How We Make Sense of Music
A tap of the foot, a rush of emotion, the urge to hum a tune; without instruction or training we all respond intuitively to music. Comparing Notes explores what music is, why we are all musical, and how abstract patterns of sound that don't actually mean anything can in fact be so meaningful.
Professor Adam Ockelford takes the reader on a clear and compelling tour of twentieth century musical theory and arrives at his own important theory of how music works. From pitch and rhythm to dynamics and timbre, he shows how all elements of music cohere through the principle of imitation to create something we instinctively grasp, whether listening to Bach or the Beatles.
Based on three decades of innovative work with blilnd children and those on the autism spectrum, the book shows how we all develop musically, and explores the experience of music from composer and performer to listener.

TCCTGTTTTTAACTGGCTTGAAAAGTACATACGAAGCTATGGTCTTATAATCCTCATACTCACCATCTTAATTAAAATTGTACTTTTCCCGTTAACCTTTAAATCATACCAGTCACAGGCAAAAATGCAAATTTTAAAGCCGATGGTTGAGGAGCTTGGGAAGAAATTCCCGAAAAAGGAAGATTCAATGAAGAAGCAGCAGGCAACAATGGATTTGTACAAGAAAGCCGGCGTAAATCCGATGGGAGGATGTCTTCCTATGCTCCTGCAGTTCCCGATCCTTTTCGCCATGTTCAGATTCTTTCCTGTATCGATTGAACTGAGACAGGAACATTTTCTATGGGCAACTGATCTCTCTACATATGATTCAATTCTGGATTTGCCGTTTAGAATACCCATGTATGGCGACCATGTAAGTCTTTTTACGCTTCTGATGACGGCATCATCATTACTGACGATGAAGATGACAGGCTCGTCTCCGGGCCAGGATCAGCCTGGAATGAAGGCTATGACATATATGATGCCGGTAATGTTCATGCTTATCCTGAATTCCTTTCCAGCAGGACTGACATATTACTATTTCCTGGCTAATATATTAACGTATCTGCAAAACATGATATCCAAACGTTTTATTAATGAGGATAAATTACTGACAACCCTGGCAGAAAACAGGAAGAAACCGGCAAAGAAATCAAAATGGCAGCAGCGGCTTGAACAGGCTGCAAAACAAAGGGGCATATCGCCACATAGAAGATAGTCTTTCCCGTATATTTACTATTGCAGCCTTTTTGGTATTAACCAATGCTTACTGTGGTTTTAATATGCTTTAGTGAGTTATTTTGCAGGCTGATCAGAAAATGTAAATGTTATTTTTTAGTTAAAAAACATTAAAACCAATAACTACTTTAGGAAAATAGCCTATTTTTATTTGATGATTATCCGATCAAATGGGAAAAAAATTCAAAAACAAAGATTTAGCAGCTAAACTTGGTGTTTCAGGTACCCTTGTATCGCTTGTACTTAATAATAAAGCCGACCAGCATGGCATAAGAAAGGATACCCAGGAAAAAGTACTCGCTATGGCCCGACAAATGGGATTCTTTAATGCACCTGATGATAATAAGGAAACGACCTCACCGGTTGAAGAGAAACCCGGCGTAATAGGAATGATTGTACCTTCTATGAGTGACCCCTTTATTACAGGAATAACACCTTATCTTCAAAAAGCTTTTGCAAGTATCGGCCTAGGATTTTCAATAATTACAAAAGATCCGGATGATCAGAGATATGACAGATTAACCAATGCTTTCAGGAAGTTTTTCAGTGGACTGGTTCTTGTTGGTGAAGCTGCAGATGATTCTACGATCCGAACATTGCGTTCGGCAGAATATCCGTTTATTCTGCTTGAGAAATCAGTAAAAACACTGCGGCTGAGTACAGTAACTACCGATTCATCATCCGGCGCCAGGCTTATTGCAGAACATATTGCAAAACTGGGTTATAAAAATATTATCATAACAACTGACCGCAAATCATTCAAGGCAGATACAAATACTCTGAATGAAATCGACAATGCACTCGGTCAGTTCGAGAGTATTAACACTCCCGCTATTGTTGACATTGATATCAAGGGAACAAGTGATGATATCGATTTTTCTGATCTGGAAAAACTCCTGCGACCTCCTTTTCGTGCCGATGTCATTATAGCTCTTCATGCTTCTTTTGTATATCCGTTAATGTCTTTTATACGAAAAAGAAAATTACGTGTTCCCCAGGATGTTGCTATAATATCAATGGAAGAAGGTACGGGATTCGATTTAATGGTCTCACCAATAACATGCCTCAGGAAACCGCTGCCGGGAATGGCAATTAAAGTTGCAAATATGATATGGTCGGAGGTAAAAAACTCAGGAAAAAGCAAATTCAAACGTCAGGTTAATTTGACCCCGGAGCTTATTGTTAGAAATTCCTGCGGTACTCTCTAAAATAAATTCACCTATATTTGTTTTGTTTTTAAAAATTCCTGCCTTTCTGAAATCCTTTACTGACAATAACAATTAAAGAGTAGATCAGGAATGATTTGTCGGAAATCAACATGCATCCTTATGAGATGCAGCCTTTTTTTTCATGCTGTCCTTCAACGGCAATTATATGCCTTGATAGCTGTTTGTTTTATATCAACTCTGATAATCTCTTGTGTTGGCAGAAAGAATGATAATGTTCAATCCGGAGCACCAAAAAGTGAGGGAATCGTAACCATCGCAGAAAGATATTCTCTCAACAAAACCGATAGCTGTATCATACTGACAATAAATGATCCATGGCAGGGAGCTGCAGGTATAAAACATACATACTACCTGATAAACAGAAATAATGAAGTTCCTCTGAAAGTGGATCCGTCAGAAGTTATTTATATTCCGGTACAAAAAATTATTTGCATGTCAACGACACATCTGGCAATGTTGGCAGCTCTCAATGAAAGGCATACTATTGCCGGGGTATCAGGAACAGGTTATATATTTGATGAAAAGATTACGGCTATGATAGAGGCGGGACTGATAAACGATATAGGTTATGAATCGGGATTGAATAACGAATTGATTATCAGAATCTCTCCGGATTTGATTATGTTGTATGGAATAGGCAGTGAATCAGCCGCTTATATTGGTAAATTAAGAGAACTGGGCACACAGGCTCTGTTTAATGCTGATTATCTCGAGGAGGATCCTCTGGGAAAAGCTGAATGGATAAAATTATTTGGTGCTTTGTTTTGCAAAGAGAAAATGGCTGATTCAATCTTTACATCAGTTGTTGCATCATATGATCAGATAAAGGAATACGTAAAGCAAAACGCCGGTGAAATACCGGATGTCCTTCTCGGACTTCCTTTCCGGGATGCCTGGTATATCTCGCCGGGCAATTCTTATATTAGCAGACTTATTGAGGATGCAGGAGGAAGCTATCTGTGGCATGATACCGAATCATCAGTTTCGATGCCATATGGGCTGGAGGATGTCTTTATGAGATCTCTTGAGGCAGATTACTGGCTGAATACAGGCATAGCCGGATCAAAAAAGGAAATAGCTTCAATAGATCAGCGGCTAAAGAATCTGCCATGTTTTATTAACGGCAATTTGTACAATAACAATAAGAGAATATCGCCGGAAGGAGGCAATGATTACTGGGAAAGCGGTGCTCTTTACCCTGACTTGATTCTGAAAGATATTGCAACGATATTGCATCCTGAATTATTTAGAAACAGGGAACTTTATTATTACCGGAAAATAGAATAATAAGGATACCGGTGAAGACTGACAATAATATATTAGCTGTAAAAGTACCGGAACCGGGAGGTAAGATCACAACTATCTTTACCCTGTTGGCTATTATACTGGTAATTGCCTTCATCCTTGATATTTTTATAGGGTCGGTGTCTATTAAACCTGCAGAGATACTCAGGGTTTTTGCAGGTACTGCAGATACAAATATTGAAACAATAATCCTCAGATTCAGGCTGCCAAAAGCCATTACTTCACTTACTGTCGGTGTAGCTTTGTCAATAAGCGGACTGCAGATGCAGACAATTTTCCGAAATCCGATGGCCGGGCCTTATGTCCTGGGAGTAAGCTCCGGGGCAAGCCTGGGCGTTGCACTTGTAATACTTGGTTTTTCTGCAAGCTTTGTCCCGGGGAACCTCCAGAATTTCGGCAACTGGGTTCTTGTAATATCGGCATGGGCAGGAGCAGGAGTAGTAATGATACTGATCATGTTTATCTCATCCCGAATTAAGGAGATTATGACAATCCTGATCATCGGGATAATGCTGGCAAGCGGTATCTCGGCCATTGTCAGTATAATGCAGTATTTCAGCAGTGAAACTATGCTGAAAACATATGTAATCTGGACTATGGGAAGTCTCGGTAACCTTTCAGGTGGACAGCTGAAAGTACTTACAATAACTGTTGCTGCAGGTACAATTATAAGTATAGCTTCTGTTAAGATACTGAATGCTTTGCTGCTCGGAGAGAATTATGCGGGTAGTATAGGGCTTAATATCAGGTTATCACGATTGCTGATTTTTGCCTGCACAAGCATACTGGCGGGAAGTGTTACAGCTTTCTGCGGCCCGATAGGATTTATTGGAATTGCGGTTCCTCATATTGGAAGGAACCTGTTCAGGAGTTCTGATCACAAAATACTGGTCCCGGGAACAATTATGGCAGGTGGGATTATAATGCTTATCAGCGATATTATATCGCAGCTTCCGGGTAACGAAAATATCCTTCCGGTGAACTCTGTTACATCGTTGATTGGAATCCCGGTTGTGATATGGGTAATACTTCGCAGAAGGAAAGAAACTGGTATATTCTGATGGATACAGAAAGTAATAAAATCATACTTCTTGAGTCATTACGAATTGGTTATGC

Adam Ockelford is Professor of Music at Roehampton University, where he directs the Applied Music Research Centre. He is the author of numerous books and appears regularly on radio and television. His TED Talk with musical savant Derek Paravicini has been viewed over one million times and been translated into twenty-five languages.
Thursday 19th October 3.00pm
Kate Adie's Desert Island Books was thoroughly enjoyable! I had no idea she was (a) so glamorous and (b) so delightfully funny.
I thoroughly enjoyed all six events I attended and would have done many more if my time had allowed. Congratulations to all the people involved for a very well organised event. I am most certainly looking forward to next year's events calendar- the dates are already in my diary.
The festival was well organised, we enjoyed the talks we attended and very much hope to attend next year.
I very much enjoyed giving my talk and meeting you and all your colleagues. I can think of no way you could have been more accommodating.
We really enjoyed the talks we attended... and look forward to next year's event... Kate Adie was brilliant
Absolute pleasure, thanks for such an enjoyable night. I think having Tony Robinson there promoting his autobiography was a great idea...